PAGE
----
If you’ve written your book, don’t take risks and think you need someone to just proofread your work – find an editor. From reading my previous two blog posts – So, you think you don’t need an Editor? Think Again, and Top Ten Tips for Editing like an Editor – you’ll know why.
If you’re self-publishing or hoping to attract an agent – and however brilliant your writing – you will benefit from having a professional look through your work. They can advise not only on the content but also on making your book look professional and polished. A good manuscript editor can advise what front and end pages should be included with your book, and publishing protocols you should be aware of.
A few tips here and there will make your book professional, which makes you, the author, look like a serious writer. All this before anyone looks at the content.
But how do you find that special person as committed to your work as you are, who understands what you are trying to achieve, ‘gets’ your writing voice, and will take as much care over your writing as they would their own?
Not as easy as you think.
Using the following as editors will not help you:
- Friends, neighbors, and family members – even if they are professional editors they may not specialize in editing manuscripts or fiction/non-fiction. They may not have experience in publishing books or the publishing industry in general. They may not be able to critique your work honestly, or may be brutally honest. You know the adage about not teaching your spouse to drive? Apply the same concept here to anyone you might consider asking to edit.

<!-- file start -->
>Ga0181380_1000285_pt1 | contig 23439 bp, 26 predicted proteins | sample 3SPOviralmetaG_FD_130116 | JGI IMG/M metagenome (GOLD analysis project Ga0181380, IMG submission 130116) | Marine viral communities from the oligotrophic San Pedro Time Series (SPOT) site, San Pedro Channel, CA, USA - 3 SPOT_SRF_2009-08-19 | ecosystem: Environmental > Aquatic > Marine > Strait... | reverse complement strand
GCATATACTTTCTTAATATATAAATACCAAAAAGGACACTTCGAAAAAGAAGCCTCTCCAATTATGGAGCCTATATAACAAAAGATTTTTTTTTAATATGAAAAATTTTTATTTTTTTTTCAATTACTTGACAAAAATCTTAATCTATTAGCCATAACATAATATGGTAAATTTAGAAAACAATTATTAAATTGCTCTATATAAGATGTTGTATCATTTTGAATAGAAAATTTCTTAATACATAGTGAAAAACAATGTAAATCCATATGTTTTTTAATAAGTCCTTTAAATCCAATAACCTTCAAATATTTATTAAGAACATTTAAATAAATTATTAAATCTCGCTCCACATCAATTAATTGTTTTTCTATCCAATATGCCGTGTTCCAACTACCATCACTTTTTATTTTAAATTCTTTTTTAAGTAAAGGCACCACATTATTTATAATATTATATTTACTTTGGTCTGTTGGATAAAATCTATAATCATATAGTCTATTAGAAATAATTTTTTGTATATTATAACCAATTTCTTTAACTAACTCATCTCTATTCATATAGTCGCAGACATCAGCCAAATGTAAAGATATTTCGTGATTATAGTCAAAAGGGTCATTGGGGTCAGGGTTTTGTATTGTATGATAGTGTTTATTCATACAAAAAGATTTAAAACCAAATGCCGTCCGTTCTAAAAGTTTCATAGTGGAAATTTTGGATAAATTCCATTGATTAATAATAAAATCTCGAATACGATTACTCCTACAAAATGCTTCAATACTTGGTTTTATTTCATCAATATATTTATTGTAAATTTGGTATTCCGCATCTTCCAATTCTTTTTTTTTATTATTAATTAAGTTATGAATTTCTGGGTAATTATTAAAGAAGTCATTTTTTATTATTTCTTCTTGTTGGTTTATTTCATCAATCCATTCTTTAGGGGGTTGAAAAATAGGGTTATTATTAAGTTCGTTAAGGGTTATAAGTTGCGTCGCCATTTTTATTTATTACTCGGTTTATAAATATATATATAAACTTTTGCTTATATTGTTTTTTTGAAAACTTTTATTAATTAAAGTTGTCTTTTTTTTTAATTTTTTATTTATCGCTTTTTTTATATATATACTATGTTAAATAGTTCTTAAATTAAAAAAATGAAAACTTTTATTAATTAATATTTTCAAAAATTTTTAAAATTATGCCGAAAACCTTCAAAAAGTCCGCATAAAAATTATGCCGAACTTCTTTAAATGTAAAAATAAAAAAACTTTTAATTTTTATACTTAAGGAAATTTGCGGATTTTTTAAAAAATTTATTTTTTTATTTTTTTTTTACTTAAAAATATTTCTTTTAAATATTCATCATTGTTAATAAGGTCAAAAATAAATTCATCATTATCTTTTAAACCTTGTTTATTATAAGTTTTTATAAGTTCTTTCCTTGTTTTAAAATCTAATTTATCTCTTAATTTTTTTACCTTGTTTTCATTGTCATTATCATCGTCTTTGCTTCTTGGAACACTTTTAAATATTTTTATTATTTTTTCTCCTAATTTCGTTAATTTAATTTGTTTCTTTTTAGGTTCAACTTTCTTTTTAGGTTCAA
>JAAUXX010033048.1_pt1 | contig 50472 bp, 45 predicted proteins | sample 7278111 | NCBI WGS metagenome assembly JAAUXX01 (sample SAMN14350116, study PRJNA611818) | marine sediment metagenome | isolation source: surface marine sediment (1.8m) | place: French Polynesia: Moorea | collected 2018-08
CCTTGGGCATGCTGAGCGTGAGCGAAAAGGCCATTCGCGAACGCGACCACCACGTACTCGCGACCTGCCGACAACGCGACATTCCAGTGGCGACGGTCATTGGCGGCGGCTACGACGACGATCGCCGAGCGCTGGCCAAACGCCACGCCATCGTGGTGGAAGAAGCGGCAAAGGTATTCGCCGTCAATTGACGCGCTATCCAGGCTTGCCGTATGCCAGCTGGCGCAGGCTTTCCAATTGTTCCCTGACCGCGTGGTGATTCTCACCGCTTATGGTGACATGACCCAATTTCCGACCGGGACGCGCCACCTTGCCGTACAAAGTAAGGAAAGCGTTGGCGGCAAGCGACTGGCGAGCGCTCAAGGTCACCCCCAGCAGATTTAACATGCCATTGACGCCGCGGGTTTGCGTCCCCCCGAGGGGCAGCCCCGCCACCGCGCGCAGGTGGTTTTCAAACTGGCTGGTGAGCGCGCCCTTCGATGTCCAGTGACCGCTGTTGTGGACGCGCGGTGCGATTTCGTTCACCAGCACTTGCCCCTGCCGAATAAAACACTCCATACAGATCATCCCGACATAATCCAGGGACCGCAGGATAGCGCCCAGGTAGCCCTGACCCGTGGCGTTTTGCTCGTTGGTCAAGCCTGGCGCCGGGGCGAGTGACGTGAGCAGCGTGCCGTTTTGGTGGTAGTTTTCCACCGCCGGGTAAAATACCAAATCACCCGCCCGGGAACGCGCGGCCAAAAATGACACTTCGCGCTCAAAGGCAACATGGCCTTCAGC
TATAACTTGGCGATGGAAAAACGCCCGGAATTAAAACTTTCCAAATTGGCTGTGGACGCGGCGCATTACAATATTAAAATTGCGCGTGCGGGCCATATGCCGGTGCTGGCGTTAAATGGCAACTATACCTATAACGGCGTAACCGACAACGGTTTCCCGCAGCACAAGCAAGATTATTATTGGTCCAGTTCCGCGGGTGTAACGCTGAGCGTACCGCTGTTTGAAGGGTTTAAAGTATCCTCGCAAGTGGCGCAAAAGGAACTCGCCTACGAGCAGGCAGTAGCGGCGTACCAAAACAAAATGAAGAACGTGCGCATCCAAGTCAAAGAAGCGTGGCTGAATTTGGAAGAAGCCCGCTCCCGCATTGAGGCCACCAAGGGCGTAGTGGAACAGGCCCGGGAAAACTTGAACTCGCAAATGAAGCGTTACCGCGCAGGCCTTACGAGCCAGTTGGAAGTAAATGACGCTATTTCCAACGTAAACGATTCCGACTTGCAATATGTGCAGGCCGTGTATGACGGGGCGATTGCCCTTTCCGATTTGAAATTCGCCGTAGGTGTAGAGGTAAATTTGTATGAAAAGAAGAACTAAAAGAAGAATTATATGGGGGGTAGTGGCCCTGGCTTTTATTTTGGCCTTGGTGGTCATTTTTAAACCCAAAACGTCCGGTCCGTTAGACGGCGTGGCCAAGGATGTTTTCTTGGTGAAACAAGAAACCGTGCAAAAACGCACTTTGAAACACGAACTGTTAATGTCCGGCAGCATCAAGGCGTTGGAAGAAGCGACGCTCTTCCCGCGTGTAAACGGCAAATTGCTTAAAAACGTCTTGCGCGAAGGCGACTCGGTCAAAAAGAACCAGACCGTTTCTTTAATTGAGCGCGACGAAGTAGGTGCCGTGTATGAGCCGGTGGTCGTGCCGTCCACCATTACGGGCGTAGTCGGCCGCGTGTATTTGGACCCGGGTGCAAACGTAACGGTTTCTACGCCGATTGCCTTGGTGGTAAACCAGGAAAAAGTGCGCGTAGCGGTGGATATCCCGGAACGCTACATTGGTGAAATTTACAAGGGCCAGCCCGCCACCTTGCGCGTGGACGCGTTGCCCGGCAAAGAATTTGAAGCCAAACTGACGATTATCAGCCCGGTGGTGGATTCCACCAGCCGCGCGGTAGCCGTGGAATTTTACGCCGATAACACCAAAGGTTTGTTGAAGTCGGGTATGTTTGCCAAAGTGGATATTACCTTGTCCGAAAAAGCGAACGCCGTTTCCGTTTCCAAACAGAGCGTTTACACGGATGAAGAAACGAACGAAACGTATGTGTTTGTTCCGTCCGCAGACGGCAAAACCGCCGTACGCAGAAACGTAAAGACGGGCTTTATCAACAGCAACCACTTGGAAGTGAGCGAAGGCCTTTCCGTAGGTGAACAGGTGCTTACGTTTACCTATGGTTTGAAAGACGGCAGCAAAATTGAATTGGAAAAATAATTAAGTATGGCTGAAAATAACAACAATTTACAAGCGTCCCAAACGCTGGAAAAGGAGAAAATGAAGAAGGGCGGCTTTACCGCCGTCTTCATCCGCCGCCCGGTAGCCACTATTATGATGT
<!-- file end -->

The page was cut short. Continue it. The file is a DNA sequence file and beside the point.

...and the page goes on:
- Writing group friends – please don’t go there, it will only end in tears and frustration. Possibly with a dollop of envy or jealousy thrown in if your book is good. Whether we realize it or not we all have our own subconscious agendas, prejudices, and personal opinions. If you try and accommodate everyone’s input you’ll end up confused and lost.
- Someone who edited the high school yearbook 30 years ago – no disrespect intended here as yearbooks are put together by dedicated, knowledgeable, professional teams. That’s not the same as having the knowledge of editing a manuscript, carrying themes through a book, looking for plotting errors, pace, structure and consistency in language.
- General readers look purely at the text and checking spelling, grammar etc., when professionals look for so much more – consistency in layout, spelling, spacing, formatting. It’s hard to spot errors if you don’t know what you’re supposed to be looking for.
On the plus side, all the above people are invaluable as readers, reviewers and a general support group – something all of us should have. We all need our cheerleaders when we’re having a bad day or have convinced ourselves we’re not ‘good enough’ and ‘in what universe did we ever think we could ever write a book’?